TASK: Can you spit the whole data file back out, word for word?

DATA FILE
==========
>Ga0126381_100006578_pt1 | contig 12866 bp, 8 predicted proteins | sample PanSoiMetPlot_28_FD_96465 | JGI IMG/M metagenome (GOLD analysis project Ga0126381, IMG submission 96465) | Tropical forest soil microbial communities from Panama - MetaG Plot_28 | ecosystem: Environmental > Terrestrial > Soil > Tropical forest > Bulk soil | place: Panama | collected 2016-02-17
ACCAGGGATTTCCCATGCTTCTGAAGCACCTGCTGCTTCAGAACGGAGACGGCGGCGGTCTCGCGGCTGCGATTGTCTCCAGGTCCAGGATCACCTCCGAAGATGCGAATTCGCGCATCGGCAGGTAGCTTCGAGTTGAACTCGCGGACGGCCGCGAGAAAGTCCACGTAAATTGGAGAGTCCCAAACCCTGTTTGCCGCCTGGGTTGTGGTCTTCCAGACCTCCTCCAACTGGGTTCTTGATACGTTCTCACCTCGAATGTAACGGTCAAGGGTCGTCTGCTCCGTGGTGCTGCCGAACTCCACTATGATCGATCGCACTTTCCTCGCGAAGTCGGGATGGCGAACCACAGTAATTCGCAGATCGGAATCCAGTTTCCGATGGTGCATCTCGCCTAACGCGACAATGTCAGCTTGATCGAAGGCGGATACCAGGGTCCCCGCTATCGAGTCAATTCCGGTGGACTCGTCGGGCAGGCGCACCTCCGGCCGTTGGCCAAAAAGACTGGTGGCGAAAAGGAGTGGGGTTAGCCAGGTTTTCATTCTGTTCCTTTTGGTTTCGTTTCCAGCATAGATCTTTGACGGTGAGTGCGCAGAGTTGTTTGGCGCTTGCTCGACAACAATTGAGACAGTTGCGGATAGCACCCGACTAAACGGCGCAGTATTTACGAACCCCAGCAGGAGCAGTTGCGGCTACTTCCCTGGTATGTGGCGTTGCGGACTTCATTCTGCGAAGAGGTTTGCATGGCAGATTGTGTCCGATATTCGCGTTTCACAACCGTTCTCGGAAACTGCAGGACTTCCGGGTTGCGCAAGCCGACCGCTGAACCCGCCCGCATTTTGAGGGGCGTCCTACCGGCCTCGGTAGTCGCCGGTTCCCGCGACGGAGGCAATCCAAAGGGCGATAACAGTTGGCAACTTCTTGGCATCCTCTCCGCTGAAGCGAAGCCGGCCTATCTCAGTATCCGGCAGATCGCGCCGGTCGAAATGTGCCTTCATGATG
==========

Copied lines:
>Ga0126381_100006578_pt1 | contig 12866 bp, 8 predicted proteins | sample PanSoiMetPlot_28_FD_96465 | JGI IMG/M metagenome (GOLD analysis project Ga0126381, IMG submission 96465) | Tropical forest soil microbial communities from Panama - MetaG Plot_28 | ecosystem: Environmental > Terrestrial > Soil > Tropical forest > Bulk soil | place: Panama | collected 2016-02-17
ACCAGGGATTTCCCATGCTTCTGAAGCACCTGCTGCTTCAGAACGGAGACGGCGGCGGTCTCGCGGCTGCGATTGTCTCCAGGTCCAGGATCACCTCCGAAGATGCGAATTCGCGCATCGGCAGGTAGCTTCGAGTTGAACTCGCGGACGGCCGCGAGAAAGTCCACGTAAATTGGAGAGTCCCAAACCCTGTTTGCCGCCTGGGTTGTGGTCTTCCAGACCTCCTCCAACTGGGTTCTTGATACGTTCTCACCTCGAATGTAACGGTCAAGGGTCGTCTGCTCCGTGGTGCTGCCGAACTCCACTATGATCGATCGCACTTTCCTCGCGAAGTCGGGATGGCGAACCACAGTAATTCGCAGATCGGAATCCAGTTTCCGATGGTGCATCTCGCCTAACGCGACAATGTCAGCTTGATCGAAGGCGGATACCAGGGTCCCCGCTATCGAGTCAATTCCGGTGGACTCGTCGGGCAGGCGCACCTCCGGCCGTTGGCCAAAAAGACTGGTGGCGAAAAGGAGTGGGGTTAGCCAGGTTTTCATTCTGTTCCTTTTGGTTTCGTTTCCAGCATAGATCTTTGACGGTGAGTGCGCAGAGTTGTTTGGCGCTTGCTCGACAACAATTGAGACAGTTGCGGATAGCACCCGACTAAACGGCGCAGTATTTACGAACCCCAGCAGGAGCAGTTGCGGCTACTTCCCTGGTATGTGGCGTTGCGGACTTCATTCTGCGAAGAGGTTTGCATGGCAGATTGTGTCCGATATTCGCGTTTCACAACCGTTCTCGGAAACTGCAGGACTTCCGGGTTGCGCAAGCCGACCGCTGAACCCGCCCGCATTTTGAGGGGCGTCCTACCGGCCTCGGTAGTCGCCGGTTCCCGCGACGGAGGCAATCCAAAGGGCGATAACAGTTGGCAACTTCTTGGCATCCTCTCCGCTGAAGCGAAGCCGGCCTATCTCAGTATCCGGCAGATCGCGCCGGTCGAAATGTGCCTTCATGATG